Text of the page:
The Impact of the CFPB On All Financial Institutions
By: Laura N. Pringle
December 4, 2012
Although the Dodd-Frank Act was enacted on July 21, 2010, and the Consumer Financial Protection Bureau (“CFPB”) was established and the transfer of rulemaking authority for many laws occurred on the earliest date permitted for the transfer by the Act on July 21, 2011, there remain future implementations dates and a number of required regulations which have yet to be finalized by the CFPB. The changes required by the Act and currently proposed regulations, the role of the CFPB, the responsibilities of other primary federal regulators, and the impact of the CFPB on all financial institutions and their service providers is a focus of important discussions. Recent delays of implementation dates help to put these issues in perspective.
As we explained in publications in October and November of 2012, several important CFPB issuances for which the Dodd-Frank Act provided statutory effective dates eighteen months after enactment, January 21, 2013, had yet to be published in final form. However, for the most part, actions by the CFPB had been consistent with expectations since the passage of the Dodd-Frank Act. We also explained that there have not been big surprises and the delays that occur are helpful and permit time for questions to be asked and guidance to be provided along the way. In addition, the current issuances by the CFPB are helpful for all financial institutions and, in some cases, their service providers, for compliance efforts and in preparation for upcoming regulatory examinations and for other purposes including reevaluating third party service relationships.
Areas of Law to be Readdressed by the CFPB
Because a dozen areas of statutory law were given by Congress to the CFPB when it was formed by the Dodd-Frank Act giving the CFPB authority to promulgate regulations and interpretations, even though the CFPB’s examination and enforcement authority principally applied to large financial institutions, the scope of the CFPB’s impact was immediately established as very substantial for all financial institutions. Much attention has been focused on RESPA and TILA requirements, but because the jurisdiction to address implementation of many statutory provisions was transferred to the CFPB, the impact of its authority is much larger. The transfer of the authority for implementation of the Equal Credit Opportunity Act (“ECOA”) may be the most significant in its long term implications for new interpretations for all financial institutions; however, the revisions of the Dodd-Frank Act for the CFPB to have the authority for the implementation of regulations, interpretations, and enforcement against Unfair, Deceptive, or Abusive Acts or Practices may be the most important. There is no question that the body of laws transferred to the CFPB will have significant impact on lending and operations practices of all financial institutions.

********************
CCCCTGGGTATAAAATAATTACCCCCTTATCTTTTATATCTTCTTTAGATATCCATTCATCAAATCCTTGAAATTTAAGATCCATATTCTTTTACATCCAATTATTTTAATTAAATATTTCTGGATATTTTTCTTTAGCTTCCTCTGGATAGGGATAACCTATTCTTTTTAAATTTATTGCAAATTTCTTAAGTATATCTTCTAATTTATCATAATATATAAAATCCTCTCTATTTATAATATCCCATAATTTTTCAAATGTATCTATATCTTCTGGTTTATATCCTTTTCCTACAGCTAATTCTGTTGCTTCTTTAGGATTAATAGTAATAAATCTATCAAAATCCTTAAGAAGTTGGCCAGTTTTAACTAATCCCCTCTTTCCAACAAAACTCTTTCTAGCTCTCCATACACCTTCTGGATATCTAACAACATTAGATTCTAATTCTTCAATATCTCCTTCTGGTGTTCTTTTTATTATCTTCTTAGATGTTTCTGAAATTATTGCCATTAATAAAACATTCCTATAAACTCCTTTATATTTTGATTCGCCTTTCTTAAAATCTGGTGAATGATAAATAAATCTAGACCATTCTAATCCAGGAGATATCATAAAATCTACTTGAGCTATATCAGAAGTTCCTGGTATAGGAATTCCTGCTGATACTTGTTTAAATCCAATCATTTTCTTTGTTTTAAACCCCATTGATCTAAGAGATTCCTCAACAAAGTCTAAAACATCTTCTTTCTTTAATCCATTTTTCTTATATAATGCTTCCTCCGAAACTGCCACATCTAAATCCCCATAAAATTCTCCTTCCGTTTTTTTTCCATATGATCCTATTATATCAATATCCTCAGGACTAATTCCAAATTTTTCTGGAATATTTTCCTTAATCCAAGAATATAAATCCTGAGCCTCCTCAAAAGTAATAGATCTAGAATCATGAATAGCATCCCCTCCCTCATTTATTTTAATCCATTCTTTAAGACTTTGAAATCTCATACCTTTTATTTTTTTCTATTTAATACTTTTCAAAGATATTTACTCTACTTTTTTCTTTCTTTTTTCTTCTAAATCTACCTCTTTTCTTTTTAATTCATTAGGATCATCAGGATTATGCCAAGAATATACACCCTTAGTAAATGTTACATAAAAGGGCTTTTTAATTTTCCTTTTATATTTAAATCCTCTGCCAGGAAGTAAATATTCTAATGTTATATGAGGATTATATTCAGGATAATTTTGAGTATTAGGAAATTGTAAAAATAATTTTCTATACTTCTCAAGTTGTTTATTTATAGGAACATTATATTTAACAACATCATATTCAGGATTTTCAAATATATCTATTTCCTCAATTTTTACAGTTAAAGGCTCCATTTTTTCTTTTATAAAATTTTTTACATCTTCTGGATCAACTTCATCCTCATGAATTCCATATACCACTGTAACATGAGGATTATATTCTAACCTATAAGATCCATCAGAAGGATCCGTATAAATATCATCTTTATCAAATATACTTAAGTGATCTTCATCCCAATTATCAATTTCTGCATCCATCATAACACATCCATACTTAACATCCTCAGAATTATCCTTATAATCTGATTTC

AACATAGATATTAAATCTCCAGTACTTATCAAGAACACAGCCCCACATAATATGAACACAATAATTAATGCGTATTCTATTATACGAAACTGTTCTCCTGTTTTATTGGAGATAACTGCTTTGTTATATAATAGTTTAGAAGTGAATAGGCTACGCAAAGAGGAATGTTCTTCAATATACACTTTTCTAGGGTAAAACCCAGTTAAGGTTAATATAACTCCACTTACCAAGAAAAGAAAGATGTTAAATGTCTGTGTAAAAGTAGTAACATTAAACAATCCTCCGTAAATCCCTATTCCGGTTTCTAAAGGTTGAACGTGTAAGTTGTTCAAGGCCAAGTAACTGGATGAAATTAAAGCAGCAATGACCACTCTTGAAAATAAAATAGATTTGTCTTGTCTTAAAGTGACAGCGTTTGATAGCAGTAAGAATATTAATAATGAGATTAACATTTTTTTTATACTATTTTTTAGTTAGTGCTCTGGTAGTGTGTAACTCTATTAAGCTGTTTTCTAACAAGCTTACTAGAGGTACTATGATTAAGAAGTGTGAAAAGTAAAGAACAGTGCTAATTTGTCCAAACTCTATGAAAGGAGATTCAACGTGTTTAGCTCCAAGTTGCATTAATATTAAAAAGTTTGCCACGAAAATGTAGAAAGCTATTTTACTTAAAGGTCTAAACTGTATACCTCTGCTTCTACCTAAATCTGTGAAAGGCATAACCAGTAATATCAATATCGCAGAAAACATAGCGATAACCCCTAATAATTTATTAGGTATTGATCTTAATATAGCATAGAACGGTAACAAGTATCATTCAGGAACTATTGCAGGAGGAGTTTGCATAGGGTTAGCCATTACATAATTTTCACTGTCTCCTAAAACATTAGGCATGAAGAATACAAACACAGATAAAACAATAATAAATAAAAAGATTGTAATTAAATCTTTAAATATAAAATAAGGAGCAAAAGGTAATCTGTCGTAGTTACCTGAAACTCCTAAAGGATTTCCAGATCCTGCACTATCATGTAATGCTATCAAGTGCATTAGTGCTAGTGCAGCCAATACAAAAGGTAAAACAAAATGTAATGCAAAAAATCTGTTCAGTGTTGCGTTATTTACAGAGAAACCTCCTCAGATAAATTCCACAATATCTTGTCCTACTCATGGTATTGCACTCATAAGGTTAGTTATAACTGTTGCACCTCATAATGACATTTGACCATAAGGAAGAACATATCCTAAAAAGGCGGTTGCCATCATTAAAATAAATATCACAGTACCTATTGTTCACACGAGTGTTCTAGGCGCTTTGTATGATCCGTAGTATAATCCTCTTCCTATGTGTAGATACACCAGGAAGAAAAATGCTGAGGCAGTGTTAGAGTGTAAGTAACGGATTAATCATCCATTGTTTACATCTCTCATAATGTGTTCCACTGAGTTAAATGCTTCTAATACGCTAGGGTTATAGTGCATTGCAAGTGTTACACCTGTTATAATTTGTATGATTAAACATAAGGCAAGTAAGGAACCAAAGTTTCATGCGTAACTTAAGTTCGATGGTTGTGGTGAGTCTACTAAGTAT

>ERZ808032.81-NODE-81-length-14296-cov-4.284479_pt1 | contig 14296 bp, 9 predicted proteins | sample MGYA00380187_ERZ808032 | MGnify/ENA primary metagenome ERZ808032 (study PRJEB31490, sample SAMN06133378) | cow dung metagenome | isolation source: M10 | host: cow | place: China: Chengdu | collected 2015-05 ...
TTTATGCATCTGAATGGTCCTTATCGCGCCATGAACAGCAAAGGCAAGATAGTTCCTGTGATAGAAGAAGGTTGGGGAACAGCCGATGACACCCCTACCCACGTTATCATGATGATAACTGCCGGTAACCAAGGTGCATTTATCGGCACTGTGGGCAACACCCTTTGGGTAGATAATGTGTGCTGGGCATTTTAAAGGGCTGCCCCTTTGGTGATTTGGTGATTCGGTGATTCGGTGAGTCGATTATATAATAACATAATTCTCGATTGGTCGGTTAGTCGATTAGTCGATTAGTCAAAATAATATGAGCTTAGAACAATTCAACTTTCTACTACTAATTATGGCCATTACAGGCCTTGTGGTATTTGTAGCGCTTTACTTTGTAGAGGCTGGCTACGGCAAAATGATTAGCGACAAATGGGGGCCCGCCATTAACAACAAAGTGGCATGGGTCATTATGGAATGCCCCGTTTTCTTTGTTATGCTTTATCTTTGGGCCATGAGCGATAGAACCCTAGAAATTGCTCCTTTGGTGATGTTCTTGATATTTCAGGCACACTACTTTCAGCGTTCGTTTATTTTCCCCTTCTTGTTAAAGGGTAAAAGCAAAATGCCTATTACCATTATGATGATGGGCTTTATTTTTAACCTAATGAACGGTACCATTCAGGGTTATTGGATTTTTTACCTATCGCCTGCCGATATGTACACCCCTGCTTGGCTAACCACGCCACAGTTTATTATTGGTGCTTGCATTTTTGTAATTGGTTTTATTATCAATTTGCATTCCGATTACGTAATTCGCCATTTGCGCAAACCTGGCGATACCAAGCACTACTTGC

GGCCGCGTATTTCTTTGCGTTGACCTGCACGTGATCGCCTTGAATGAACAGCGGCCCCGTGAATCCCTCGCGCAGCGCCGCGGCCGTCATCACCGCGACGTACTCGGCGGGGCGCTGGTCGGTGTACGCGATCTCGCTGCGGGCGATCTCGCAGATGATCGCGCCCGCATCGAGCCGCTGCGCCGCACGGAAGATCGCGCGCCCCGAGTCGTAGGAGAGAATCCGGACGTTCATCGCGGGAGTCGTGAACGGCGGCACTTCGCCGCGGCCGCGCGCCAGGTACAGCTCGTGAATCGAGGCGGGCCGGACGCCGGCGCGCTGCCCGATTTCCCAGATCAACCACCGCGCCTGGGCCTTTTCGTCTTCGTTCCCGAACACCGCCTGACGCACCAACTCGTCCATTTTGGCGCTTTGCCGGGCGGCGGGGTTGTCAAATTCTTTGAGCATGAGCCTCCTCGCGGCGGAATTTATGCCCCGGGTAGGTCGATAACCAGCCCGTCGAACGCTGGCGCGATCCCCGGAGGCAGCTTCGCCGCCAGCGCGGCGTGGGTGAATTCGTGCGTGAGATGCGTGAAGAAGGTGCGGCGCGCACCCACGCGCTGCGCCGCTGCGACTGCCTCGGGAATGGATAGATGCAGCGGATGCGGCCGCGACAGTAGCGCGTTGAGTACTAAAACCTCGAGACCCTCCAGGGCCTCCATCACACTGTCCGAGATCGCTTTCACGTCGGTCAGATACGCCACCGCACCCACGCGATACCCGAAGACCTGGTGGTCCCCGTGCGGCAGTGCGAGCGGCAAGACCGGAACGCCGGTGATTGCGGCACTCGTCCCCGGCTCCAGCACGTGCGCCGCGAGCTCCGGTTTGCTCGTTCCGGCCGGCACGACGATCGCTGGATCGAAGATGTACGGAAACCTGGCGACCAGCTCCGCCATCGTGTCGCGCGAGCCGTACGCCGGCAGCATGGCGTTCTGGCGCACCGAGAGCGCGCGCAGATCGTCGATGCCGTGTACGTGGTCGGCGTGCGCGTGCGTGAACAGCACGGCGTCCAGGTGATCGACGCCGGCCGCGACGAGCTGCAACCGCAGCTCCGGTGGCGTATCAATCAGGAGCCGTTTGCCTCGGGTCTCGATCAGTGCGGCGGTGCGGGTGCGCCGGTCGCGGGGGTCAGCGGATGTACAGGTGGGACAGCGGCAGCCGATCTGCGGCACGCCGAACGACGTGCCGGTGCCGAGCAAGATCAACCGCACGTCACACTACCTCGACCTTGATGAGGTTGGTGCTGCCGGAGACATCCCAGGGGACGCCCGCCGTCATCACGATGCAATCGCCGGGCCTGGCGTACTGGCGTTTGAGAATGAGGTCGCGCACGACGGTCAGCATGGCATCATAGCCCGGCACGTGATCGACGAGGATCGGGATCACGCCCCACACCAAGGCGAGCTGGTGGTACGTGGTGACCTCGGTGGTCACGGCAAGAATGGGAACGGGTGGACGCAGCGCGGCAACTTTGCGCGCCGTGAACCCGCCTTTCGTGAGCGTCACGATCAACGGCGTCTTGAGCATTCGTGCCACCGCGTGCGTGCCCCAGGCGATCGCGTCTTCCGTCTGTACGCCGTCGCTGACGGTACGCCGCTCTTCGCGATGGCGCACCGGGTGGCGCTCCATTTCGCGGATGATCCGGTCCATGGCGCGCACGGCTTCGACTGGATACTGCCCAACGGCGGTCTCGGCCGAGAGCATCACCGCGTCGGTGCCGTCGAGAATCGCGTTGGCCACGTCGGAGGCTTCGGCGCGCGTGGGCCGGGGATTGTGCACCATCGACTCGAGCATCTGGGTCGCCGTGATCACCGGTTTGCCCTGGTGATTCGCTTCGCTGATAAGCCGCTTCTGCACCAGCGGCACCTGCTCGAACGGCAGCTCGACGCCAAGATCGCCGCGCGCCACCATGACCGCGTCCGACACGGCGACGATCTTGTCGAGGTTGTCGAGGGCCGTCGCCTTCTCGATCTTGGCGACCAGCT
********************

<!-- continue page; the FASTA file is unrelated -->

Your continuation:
Recent Delays and Pending Mortgage-Related Regulations
The CFPB announced on November 16, 2012, that it would be delaying the effective dates of many Dodd-Frank Act disclosure changes that would have otherwise been effective on January 21, 2013. The CFPB explained that it did not expect to have the final rule for the TILA-RESPA Integration Proposal issued by January 21, 2013, “given the broad scope and complexity” of this Proposal. The CFPB went on to reason that “to avoid potential consumer confusion and reduce compliance burden for industry” the CFPB intends to implement the other new requirements when it implements the combined RESPA and TILA integrated mortgage disclosure forms. These integrated forms are expected to be finalized in the first quarter of 2013 and required compliance is expected to be by the end of 2013, unless the CFPB requires an earlier or later mandatory compliance date when the final rules are issued. See CFPB’s Combined RESPA and TILA Disclosures Released for Comment article by Laura Pringle published on Compliance Headquarters on 07/17/2012.
The CFPB had published regulatory proposals besides the integration of the RESPA and TILA disclosures on August 23, 2012; that publication included limits on closing cost increases and eliminated most exclusion from the definition and triggering amounts in the “finance charge”. Other pending proposals included CFPB loan originator or compensation provisions published on September 7, 2012, which would generally prohibit financing premiums for credit insurance and mandatory arbitration clauses. The CFPB sought additional comments on the “ability-to-pay” mortgage rule, originally proposed by the Federal Reserve, including input on measuring debt-to-income ratios, in its June 5, 2012 publication. The comment period did not close until November 16, 2012 on the CFPB Mortgage Services Proposal which includes the RESPA error investigation, force-placed insurance notice, TILA ARM rate adjustment notices, prompt crediting of full payments, providing payoff statements, and periodic statements or coupon books. While provisions regarding consumer notifications for appraisals were delayed by the CFPB announcement on November 16, 2012, the CFPB had also published interagency “higher-risk mortgage” appraisal requirements on September 5, 2012, and the ECOA appraisal revisions on August 21, 2012. Thus, other mortgage-related rules can be expected to be finalized by the CFPB in 2013 as well as these delayed rules which would otherwise have been effective January 21, 2013.
Remittance Transfer Providers Rules Delayed and Other Outstanding Issues